And, all of the weirdos come out of the woodwork to see it. Who cares about the station — it’s the convenience of a transfer-free ride downtown that counts.


  34. This diversion is going to occur for several weekends. Did the TTC ever consider opening Lower Bay station? If not was this because of the work going on at the station itself or are there other reasons?

    Steve: The stairways are walled off and there are no escalators (aside from the relatively tidy collection of escalator parts on the platform). At the very least, the walls would have to be torn out to provide wide enough pathways for people in case of an emergency at the lower level. A single, standard-sized door does not meet code for a subway station.


  35. Hi Steve:-

    I was working in the subway on track maintenance when the King, College and St. Clair X-overs were removed. It was a great planning and execution exercise in how to remove existing special work and have the track safely back in service in the a.m.

    As to those X-overs being used, I understood that King was used when the Union Stn. subway train fire had happened so that trains would be kept away from the site of the problem.

    I witnessed the facing switches at St.Clair being used on two occassions while out on switch inspections, with signal maintainers and way staff, in the wee a.m. hours. Cars RT-14 and 15, trained together, were sent from the NB to the SB track to change ends for a return to Greenwood yard. The sizziling, arcing and sparking from all of the wheels while fighting for a ground was something in itself but more particularly from the shoes on the dirty and corroded short legs of power rail as they mimiced an arc welding operation.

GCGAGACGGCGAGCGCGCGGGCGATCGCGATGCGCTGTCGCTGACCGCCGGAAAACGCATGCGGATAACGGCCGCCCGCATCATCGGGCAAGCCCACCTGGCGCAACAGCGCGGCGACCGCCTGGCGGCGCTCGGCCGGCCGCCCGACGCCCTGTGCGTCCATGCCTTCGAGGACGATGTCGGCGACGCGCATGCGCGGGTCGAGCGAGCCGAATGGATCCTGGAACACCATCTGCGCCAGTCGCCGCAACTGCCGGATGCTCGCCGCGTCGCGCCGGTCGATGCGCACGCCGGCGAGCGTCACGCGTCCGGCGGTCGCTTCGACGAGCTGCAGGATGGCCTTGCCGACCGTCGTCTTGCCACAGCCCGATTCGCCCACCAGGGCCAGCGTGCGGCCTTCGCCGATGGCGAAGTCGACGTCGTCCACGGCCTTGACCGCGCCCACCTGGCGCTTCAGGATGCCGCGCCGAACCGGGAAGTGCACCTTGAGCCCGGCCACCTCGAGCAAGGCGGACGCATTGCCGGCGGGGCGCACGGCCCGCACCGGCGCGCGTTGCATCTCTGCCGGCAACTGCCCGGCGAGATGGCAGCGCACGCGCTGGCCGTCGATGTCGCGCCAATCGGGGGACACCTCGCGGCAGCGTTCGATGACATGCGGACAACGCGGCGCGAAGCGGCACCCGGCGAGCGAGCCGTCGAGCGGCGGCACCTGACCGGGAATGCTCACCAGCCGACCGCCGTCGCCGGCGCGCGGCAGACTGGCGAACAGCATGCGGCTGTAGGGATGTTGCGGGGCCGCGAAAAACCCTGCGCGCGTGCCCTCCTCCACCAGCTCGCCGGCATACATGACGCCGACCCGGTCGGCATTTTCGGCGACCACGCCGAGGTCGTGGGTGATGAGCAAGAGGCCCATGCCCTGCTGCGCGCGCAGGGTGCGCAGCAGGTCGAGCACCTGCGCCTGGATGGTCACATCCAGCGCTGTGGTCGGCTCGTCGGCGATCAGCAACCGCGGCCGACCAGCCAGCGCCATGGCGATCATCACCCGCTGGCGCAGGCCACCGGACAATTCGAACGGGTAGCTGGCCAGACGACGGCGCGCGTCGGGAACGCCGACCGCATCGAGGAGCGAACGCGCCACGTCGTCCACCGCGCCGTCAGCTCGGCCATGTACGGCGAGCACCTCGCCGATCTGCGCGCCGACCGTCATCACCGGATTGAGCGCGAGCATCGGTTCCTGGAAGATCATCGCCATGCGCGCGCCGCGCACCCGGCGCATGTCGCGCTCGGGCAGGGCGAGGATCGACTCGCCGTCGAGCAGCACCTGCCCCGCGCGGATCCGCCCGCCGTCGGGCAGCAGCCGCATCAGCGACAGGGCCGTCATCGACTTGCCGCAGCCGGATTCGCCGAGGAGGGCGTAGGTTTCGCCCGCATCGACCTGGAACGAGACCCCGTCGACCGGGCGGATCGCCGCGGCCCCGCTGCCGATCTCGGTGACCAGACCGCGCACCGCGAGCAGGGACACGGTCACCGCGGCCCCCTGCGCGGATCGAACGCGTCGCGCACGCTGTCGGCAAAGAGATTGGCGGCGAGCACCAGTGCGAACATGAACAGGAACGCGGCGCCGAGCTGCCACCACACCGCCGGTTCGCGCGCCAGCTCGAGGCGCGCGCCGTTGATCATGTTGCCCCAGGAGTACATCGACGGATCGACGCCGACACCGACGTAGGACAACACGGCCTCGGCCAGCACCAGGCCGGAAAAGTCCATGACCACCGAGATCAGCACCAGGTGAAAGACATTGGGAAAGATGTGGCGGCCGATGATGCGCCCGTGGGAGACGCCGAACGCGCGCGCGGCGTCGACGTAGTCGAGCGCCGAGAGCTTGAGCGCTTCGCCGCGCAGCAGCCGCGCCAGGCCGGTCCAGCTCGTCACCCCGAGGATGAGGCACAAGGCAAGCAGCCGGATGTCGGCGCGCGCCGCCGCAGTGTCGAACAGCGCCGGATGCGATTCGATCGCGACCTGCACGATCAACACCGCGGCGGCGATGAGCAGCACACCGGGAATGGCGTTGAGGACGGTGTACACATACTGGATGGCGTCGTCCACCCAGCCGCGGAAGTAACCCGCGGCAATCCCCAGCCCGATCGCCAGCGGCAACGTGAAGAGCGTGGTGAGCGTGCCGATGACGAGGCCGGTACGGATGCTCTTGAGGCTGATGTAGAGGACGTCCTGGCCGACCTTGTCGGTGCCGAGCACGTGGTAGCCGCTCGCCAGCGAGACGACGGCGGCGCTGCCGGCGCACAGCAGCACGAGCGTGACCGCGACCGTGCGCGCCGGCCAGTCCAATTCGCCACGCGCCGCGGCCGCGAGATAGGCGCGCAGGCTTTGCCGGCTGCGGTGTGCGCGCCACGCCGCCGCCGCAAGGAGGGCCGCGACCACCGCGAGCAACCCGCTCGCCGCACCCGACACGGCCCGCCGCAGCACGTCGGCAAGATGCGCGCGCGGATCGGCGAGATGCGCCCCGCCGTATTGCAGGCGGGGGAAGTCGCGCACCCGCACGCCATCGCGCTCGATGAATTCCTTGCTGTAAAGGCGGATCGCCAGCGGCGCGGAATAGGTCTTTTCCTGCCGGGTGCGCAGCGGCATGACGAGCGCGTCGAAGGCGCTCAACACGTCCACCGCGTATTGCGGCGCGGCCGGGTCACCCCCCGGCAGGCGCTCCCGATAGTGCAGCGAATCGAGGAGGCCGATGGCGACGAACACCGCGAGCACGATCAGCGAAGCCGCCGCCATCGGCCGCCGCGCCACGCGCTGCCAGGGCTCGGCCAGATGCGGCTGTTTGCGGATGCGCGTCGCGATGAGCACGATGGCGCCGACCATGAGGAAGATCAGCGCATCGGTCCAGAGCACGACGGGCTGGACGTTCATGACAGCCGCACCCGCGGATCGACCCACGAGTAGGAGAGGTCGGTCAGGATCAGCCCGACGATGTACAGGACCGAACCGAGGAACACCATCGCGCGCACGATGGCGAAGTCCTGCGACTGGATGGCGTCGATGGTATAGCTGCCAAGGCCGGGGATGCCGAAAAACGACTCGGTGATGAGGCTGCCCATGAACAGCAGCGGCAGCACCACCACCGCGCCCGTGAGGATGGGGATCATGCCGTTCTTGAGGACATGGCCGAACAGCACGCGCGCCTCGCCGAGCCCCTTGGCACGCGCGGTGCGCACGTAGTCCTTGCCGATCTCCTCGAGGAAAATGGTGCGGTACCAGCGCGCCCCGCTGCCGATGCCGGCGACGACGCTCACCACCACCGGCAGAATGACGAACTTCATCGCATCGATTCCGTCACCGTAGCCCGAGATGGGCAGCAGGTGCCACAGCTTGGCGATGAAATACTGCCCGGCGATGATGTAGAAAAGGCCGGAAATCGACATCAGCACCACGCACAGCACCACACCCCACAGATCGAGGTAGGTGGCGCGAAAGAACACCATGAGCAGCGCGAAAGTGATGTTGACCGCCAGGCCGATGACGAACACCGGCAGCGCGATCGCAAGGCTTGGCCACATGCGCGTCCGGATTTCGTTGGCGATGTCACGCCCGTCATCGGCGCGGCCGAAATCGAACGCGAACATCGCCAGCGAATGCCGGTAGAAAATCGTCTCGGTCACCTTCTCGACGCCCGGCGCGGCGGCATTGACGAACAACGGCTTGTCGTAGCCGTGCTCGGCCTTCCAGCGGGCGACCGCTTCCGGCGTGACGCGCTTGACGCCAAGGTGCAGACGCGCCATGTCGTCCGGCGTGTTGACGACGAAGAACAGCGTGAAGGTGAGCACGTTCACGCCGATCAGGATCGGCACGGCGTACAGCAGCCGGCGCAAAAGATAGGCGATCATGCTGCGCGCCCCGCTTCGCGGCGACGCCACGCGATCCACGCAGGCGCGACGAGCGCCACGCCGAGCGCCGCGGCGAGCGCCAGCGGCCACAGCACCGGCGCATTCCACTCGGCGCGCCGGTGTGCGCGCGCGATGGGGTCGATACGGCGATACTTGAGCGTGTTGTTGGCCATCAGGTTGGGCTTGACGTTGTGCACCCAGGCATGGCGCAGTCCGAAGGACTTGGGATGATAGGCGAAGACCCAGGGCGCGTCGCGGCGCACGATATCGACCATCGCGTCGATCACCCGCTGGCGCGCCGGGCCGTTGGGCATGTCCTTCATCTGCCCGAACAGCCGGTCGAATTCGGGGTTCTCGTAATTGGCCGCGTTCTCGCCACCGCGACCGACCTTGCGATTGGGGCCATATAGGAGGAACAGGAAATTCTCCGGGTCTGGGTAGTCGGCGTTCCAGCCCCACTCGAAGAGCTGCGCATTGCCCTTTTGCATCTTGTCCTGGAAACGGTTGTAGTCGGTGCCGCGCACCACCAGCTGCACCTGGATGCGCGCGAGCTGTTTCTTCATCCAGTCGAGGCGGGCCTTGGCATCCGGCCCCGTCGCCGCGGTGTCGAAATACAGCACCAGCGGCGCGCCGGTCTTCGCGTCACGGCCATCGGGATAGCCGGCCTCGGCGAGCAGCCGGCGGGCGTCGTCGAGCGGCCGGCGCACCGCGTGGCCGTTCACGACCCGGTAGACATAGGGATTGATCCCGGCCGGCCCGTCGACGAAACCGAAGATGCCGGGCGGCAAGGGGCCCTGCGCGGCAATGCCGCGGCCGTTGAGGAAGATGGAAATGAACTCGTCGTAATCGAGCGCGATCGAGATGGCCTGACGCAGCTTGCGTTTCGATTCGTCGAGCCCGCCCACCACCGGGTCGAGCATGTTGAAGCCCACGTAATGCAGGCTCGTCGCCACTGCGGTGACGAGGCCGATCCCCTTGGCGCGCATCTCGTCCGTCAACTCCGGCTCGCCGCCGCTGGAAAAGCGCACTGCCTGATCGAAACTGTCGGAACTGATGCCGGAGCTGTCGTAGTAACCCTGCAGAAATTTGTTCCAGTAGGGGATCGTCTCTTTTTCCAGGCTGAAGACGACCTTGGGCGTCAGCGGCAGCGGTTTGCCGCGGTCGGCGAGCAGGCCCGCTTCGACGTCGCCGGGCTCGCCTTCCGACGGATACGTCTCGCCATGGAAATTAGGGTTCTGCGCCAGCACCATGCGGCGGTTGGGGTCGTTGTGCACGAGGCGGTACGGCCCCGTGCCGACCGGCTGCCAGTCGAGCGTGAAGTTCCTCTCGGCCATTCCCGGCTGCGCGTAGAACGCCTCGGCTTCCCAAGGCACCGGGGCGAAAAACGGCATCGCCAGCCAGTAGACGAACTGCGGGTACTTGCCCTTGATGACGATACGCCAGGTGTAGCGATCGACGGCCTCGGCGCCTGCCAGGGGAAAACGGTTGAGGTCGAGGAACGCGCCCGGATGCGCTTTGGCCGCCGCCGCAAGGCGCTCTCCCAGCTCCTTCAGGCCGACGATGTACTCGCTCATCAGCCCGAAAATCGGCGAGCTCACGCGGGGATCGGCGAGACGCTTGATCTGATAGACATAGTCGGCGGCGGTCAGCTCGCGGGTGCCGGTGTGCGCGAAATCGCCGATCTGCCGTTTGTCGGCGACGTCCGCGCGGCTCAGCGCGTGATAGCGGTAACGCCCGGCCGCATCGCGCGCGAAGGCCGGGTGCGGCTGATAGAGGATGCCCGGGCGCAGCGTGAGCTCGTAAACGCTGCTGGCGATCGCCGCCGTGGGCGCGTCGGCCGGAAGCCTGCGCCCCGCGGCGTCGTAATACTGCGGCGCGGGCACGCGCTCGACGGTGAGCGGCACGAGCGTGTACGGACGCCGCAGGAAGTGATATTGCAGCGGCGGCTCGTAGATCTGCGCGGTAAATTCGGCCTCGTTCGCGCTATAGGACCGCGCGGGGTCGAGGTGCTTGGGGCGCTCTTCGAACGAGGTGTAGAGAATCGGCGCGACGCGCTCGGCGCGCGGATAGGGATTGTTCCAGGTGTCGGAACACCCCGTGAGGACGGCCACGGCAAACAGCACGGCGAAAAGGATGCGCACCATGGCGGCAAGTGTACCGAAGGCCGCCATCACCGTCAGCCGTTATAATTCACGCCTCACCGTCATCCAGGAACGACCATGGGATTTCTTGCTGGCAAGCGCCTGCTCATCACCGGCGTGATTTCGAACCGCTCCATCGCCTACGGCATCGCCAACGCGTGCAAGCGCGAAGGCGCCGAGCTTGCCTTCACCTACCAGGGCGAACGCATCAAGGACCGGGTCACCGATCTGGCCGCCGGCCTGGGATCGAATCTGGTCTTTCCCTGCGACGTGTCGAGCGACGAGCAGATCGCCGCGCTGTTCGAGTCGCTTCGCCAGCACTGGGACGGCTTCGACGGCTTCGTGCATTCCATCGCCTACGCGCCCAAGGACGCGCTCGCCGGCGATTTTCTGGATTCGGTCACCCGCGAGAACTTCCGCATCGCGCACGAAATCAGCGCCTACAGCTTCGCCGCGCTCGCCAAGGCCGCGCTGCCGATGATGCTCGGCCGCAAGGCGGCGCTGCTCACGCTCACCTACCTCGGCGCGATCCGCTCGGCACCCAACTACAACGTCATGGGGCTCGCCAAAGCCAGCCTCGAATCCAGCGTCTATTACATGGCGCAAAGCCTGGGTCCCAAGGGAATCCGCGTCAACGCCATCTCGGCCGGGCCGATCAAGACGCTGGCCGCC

Steve: As part of the resignalling of the YUS, these three crossovers (King, Bloor and Rosehill) are to be reinstalled and automated. If they had not been m anual crossovers originally, I doubt they would have been removed. This will happen sometime in the next 8 years or so.


  36. I am not clear … when the interling experiment was operational how does a delay affect the whole system?

    If a train was delayed at Museum, couldn’t the east west trains just keep going east – west and the Yonge trains north south Union to Eglinton.

    If there was a delay on the Yonge line … couldn’t the rest of the trains be turned back at Union. etc.

    I am not clear how a delay affected the whole system!!!

    Steve: The TTC scheduled the operation in a way that required all of the trains to stay in the correct order on the system, rather than treating each of three services as a separate “route”. This was done to preserve the alternation of destinations on each branch even through headway changes before and after the peak periods. However, the result is that if a train from Woodbine going downtown was late, its mate coming from Keele to downtown had to wait before going through the wye.

    In effect, bad design of the schedule ensured that maintaining service was much more complex than it had to be.

    You can see a variation on this problem with the integrated operation this weekend, but the difficulty is more that there are more trains trying to go down University Avenue than the line has capacity for. This is not helped by long dwell times at Museum.